Anglers caught cheating fellow anglers in illegal fishing crackdown


Environment Agency enforcement officers were out in force over the May Day bank holiday weekend in a bid to catch the few anglers who fish without a rod licence.

Every year, nearly 1 million anglers fish legally, respecting each other and the sport. The money they pay to buy a licence supports fisheries and angling and protects the future of the sport. A small number of anglers refuse to buy a licence, cheating their fellow anglers.

Over the bank holiday weekend, across England, Environment Agency enforcement officers targeted more than 380 locations, checked more than 3,000 licences and reported more than 230 anglers for fishing illegally.

For the minority who flout the rules, the most common offence is fishing without a valid licence. Fishing without a valid licence could land you with a fine of up to £2,500 and a criminal record.

rod licence checkingLast year in England, the Environment Agency checked more than 62,000 rod licences and prosecuted more than 1,900 anglers for rod and line offences resulting in fines and costs in excess of £500,000.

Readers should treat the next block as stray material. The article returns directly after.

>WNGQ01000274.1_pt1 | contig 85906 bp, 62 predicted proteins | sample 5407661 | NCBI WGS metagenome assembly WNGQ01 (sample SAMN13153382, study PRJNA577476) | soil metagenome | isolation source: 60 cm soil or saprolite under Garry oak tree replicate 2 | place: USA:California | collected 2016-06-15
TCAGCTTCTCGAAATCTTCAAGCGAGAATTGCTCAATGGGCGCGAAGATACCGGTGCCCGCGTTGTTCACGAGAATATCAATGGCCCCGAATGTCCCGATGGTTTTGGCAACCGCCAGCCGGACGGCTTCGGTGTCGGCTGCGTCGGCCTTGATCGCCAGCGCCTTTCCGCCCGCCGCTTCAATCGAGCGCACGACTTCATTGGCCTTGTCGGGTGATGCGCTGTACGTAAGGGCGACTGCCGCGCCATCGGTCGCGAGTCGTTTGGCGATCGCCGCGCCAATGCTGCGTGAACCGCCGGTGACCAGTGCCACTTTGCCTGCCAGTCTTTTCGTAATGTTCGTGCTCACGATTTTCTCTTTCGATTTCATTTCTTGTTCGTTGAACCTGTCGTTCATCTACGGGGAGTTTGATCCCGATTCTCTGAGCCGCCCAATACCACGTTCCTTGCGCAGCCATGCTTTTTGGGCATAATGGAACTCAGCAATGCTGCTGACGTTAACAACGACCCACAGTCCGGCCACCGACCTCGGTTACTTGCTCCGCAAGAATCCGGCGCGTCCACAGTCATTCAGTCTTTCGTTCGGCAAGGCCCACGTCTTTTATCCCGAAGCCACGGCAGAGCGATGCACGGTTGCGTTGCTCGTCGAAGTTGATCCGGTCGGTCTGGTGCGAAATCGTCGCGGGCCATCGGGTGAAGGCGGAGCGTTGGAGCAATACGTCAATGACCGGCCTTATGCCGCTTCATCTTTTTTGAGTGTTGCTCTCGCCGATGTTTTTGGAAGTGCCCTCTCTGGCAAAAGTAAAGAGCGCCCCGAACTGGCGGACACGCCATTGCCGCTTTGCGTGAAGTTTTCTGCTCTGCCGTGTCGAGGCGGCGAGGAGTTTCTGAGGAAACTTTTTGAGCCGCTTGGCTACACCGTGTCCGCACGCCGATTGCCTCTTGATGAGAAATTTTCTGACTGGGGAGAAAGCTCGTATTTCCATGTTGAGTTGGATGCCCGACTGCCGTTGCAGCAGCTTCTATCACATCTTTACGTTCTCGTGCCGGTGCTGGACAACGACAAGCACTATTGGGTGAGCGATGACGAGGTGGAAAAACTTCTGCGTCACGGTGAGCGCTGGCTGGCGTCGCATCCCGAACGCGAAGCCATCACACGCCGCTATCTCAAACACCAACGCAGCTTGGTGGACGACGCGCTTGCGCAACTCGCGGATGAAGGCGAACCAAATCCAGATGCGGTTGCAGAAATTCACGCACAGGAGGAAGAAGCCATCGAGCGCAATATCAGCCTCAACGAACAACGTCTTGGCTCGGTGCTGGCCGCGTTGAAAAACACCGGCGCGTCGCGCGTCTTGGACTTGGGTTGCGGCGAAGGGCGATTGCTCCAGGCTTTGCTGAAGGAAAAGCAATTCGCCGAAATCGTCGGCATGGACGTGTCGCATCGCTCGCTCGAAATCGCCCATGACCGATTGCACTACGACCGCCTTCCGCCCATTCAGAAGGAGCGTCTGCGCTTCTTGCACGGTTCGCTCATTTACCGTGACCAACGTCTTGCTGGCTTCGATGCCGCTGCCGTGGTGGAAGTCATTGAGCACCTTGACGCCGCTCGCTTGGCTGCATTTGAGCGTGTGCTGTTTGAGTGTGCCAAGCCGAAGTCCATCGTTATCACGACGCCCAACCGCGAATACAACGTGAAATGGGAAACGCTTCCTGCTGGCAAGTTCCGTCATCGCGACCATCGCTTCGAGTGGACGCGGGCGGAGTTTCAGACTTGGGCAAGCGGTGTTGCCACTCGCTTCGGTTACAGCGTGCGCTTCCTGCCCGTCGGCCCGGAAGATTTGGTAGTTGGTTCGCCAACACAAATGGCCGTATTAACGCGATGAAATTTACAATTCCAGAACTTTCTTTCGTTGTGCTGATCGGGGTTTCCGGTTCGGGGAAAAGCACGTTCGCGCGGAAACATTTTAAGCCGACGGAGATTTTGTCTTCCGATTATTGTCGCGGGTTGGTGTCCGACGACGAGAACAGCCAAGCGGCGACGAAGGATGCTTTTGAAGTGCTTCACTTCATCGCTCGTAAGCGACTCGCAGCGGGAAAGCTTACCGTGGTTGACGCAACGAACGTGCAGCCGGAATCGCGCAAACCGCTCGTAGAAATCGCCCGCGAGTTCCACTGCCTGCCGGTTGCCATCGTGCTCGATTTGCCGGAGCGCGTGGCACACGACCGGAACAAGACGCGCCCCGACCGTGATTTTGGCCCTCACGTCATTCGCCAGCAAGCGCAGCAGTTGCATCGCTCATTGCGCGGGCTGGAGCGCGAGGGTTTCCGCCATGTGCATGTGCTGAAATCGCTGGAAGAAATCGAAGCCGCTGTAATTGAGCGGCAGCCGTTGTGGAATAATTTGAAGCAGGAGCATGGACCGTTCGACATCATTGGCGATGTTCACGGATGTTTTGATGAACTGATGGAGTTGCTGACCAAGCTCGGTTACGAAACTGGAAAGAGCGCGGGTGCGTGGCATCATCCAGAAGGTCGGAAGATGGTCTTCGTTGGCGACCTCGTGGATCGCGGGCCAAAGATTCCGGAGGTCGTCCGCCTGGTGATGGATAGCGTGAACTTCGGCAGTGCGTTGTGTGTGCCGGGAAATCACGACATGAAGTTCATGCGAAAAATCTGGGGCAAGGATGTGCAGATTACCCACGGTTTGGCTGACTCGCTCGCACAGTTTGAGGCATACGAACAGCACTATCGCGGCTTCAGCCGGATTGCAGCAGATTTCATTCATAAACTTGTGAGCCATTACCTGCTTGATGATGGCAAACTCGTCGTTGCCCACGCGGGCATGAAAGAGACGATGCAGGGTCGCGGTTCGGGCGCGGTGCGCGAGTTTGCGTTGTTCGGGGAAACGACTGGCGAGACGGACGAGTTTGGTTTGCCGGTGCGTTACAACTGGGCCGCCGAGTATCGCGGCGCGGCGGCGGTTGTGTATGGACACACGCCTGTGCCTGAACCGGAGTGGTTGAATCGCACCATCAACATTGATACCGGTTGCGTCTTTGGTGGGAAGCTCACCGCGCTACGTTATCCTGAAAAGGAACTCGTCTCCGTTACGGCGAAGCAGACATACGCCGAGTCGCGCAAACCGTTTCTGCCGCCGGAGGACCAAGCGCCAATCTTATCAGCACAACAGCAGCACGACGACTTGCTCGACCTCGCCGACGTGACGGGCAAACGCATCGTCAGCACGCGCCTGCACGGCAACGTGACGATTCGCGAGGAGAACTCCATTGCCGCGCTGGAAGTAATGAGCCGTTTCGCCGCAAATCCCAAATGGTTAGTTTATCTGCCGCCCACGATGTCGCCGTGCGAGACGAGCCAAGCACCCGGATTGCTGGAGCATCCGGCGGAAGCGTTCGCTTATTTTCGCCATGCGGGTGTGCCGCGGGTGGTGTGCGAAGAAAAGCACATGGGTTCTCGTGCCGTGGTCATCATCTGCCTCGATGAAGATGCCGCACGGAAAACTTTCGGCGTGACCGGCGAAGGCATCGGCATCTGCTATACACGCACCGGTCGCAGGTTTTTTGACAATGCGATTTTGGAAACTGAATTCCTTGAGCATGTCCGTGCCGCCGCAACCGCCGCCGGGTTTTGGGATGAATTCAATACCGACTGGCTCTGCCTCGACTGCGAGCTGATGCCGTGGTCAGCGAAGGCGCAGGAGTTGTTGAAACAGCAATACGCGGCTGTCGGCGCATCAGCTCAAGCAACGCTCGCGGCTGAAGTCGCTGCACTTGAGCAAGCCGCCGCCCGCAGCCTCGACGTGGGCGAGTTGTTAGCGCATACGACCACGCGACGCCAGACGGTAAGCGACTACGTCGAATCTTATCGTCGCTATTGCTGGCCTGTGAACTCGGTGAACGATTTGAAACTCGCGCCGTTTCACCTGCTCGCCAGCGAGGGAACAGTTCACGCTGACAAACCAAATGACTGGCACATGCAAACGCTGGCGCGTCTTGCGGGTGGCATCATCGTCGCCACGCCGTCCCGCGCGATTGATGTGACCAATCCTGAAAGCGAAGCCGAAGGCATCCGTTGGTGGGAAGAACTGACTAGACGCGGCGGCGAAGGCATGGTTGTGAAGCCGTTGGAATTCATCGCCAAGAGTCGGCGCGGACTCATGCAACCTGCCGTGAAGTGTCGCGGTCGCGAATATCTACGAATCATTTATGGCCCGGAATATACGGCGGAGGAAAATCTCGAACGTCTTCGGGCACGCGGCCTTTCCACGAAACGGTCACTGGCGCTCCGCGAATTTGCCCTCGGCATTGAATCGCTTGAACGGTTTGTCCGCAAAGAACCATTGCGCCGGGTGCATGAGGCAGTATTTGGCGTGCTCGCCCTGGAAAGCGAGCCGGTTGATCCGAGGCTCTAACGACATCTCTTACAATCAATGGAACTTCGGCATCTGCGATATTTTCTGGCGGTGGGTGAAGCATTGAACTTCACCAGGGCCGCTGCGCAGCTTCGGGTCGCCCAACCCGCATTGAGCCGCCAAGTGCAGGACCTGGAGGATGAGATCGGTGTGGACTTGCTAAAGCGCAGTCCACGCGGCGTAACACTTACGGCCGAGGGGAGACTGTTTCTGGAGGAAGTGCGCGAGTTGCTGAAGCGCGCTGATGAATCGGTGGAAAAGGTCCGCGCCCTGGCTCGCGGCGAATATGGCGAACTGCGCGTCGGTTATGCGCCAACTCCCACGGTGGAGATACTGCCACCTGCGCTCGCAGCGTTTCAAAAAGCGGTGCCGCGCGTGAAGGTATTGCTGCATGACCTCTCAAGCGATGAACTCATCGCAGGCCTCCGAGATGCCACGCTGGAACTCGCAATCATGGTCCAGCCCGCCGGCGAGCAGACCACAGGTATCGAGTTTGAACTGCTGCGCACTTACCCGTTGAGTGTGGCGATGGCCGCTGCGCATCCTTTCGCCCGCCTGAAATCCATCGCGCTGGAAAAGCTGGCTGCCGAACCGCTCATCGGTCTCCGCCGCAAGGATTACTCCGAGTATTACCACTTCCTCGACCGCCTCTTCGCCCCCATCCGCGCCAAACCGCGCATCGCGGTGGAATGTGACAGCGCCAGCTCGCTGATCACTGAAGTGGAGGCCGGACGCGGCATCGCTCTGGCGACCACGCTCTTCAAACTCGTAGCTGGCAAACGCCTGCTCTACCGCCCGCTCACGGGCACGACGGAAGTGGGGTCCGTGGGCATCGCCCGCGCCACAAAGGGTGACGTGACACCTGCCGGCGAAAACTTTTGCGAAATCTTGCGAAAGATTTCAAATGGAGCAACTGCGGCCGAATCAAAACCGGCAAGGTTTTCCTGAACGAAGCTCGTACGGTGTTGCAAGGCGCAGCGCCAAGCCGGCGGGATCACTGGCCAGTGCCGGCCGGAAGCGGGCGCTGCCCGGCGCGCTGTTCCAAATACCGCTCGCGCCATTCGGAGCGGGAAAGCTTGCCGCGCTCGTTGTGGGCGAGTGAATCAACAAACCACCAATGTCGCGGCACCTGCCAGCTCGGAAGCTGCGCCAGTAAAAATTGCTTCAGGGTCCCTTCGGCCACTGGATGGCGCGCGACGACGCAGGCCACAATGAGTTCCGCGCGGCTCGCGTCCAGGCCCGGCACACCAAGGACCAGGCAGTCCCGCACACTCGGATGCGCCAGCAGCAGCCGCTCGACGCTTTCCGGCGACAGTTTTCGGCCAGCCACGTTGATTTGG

Sarah Chare, Head of Fisheries at the Environment Agency, said: “We are passionate about making the sport of angling the best it can be and we take our job of protecting angling, fisheries and the environment very seriously. The vast majority of anglers who fish legally deserve to see those who flout the law brought to account. To that criminal minority our message is clear; we won’t hesitate to take action to stop illegal fishing.

“Nearly 1 million anglers have a rod licence and legally enjoy the sport of fishing – we’re urging everyone to get their licence online before they next go fishing.”

Any angler aged 12 or over, fishing on a river, canal or still water needs a licence. A full rod licence costs from just £27 (concessions available). You can buy your rod licence online from the Post Office here, at your local Post Office or by phoning 0344 800 5386.

Money from rod licence sales is invested in England’s fisheries, and is used to fund a wide range of projects to improve facilities for anglers including: protecting stocks from illegal fishing, predation and disease, restoring fish stocks through restocking, eradicating invasive species, and fish habitat improvements. Rod licence money is also used to fund the Angling Trust to provide information about fishing and to encourage participation in the sport.

To help crack down on unlicensed fishing the Environment Agency urges anyone to report illegal activity by calling the Environment Agency Incident Hotline on 0800 80 70 60 or anonymously to Crimestoppers on 0800 555 111.